As for playing, you do not need to bring a lot of toys to occupy the baby. Just being outdoors, somewhere new, and the regular hustle of camp activity will keep them occupied. Also, do not be too worried about the little one getting a little dirty. There is so much to see and touch!

6. If teething, bring whatever usually soothes baby with you.

If your baby is currently teething, you need to bring whatever it is that you usually use to soothe the pain. If it is teething toys, pacifier, clove gel, extra cuddles with Mom, or even baby medicine — baby will need relief from the pain in some way.

Squirrel sneaking seeds we left out for it.
One of the many squirrels that entertained us around camp. Photo by Bradley Van Sant.

Fortunately, if your baby is at the stage where he or she is alert, they will probably be easily distracted by the camping experience. Our little one was fascinated by everything. He watched the squirrels try to sneak snacks, the birds flittering here and there, the branches and leaves rustling in the wind, and other campers walking their dogs. (He loves animals.) So we only had to give him medicine once, and the rest of the time, he was fine with chewing on his pacifier and teething toys and the occasional clove gel on his gums.

If baby gets fussy, nurse, cuddle, or go for a little walk around the campgrounds to distract them.

7. A baby/toddler carrier

We took two different baby carriers along with us.

I used our BabyBjörn Original for keeping our son close while doing things around camp, for walks in the immediate area, and for a longer hike. He is getting close to outgrowing it, though.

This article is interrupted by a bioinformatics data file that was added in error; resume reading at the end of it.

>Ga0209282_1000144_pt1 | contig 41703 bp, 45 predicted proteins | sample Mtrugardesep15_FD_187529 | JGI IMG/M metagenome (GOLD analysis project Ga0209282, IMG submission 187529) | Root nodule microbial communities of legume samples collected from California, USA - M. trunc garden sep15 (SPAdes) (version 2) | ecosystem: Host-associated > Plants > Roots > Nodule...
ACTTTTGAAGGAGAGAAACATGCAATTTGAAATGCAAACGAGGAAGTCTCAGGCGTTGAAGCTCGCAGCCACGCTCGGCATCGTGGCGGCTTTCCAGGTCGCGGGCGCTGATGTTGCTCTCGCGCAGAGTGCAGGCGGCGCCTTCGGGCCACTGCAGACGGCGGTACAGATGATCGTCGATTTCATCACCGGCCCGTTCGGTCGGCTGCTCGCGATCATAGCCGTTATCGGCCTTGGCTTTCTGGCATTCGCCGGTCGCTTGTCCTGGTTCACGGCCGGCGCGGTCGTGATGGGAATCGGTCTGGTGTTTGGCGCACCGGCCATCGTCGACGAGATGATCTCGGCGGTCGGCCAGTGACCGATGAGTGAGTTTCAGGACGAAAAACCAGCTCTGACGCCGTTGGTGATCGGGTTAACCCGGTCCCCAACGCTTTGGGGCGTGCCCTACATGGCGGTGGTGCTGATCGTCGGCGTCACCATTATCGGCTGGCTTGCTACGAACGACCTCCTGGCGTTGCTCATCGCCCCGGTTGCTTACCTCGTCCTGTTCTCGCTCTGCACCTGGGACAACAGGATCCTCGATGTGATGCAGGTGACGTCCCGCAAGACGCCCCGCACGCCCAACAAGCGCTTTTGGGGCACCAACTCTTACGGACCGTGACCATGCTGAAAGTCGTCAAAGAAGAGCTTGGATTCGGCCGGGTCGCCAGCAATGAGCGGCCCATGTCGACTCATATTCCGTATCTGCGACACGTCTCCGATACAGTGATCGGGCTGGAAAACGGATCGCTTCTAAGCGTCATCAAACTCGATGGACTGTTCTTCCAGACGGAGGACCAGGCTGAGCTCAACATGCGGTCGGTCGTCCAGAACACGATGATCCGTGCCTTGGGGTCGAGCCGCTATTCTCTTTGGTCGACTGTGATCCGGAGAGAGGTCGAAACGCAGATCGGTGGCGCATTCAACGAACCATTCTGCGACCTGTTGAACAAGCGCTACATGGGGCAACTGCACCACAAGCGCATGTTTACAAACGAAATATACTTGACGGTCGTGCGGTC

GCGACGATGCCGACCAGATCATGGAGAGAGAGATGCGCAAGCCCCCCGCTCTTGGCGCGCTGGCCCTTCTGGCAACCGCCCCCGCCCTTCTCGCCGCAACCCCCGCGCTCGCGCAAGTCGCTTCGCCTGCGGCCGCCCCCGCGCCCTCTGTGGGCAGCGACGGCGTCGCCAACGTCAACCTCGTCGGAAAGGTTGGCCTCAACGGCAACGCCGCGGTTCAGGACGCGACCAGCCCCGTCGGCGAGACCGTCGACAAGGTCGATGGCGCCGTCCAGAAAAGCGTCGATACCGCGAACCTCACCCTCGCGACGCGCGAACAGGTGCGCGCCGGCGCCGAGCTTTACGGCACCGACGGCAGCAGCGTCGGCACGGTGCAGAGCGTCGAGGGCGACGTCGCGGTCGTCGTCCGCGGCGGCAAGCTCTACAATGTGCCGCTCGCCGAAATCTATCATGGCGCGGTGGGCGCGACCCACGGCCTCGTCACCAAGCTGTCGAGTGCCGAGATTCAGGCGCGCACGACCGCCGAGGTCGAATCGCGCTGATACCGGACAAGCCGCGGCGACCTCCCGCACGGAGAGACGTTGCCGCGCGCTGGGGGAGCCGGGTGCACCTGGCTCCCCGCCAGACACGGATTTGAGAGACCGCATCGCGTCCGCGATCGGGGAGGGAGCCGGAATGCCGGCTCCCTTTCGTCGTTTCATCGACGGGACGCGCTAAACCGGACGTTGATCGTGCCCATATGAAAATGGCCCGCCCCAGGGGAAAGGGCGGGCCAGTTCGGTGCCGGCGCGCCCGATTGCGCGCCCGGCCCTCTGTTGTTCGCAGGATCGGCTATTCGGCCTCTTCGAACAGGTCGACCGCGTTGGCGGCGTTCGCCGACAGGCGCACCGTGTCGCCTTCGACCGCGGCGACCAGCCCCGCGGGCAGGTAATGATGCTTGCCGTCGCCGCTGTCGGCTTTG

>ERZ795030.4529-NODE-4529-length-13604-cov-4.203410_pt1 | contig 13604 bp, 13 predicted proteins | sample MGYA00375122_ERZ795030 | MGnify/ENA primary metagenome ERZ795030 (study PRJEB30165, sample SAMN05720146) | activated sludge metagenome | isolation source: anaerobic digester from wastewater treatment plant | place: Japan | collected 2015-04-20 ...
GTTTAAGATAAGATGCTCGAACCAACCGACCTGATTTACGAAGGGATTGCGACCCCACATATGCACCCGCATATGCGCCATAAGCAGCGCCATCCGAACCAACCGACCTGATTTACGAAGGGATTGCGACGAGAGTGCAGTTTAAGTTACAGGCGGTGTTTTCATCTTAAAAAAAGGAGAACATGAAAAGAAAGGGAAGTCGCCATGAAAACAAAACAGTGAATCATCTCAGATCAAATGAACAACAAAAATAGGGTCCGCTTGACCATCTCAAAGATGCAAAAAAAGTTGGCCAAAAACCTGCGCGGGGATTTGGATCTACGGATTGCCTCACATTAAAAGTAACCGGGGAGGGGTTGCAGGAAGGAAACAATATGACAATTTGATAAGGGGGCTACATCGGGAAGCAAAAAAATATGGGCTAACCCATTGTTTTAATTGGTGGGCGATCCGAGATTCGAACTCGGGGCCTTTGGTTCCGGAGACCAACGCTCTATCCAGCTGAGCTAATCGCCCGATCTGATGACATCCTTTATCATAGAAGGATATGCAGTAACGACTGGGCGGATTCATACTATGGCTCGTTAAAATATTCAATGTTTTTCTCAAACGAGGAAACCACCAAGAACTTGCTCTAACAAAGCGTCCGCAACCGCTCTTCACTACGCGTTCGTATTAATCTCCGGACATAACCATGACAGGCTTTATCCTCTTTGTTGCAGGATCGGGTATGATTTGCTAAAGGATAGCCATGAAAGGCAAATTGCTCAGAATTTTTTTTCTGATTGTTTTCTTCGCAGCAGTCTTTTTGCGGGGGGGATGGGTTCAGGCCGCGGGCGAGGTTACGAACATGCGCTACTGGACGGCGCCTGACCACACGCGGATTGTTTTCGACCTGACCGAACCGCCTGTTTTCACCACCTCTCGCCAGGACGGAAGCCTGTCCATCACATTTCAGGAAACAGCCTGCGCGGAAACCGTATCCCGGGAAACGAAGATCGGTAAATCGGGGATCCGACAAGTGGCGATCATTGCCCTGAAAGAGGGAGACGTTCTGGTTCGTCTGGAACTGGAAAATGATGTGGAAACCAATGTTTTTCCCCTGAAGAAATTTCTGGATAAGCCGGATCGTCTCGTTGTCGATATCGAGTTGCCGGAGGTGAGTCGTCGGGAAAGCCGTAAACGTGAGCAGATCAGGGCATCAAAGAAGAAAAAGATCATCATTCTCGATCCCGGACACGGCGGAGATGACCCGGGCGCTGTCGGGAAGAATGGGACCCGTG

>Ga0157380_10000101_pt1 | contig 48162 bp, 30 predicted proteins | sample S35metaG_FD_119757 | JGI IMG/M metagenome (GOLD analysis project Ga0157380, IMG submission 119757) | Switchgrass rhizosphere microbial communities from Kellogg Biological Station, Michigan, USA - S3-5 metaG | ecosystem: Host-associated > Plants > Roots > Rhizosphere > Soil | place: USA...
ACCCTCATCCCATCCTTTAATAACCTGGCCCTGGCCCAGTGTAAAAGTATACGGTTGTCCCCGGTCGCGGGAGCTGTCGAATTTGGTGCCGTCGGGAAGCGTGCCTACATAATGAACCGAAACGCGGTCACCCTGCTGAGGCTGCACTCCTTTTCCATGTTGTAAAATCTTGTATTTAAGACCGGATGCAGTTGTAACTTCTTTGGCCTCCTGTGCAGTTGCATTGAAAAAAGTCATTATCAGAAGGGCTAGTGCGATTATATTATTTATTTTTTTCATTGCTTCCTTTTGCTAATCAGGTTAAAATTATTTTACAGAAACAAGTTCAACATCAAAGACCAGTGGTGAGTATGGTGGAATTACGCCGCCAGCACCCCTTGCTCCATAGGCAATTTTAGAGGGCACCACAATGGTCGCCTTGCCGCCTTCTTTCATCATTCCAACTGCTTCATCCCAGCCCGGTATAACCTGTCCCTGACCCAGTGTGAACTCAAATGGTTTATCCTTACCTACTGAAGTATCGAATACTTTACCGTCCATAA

We also tried out heavy-duty baby carrier for hiking. This carrier has a collapsible stand so you can load baby in the carrier before hoisting it to your back. There is a wide waist belt and a strip that goes over the chest to more evenly distribute the weight. It was very useful on one of the longer hikes along the creek, but I did find it was a challenge to hoist this carrier from the ground to my back by myself.

It was also useful as a chair when we were breaking down camp and loading the vehicle, since we did not have anywhere else to put our son when we were doing the tasks that required two people: getting the air out of the air mattress, shoving our double sleeping bag back into its carrying bag, and putting up our tent.

Our son, though, did not like this carrier as much. It could be because he was a tad small for it so he could not see well, or it could be because it was on my back and he has only ever been carried on my chest before this. Either way, this heavy-duty hiking carrier will take a few more times to get used to.

8. Adjust your schedule and activities.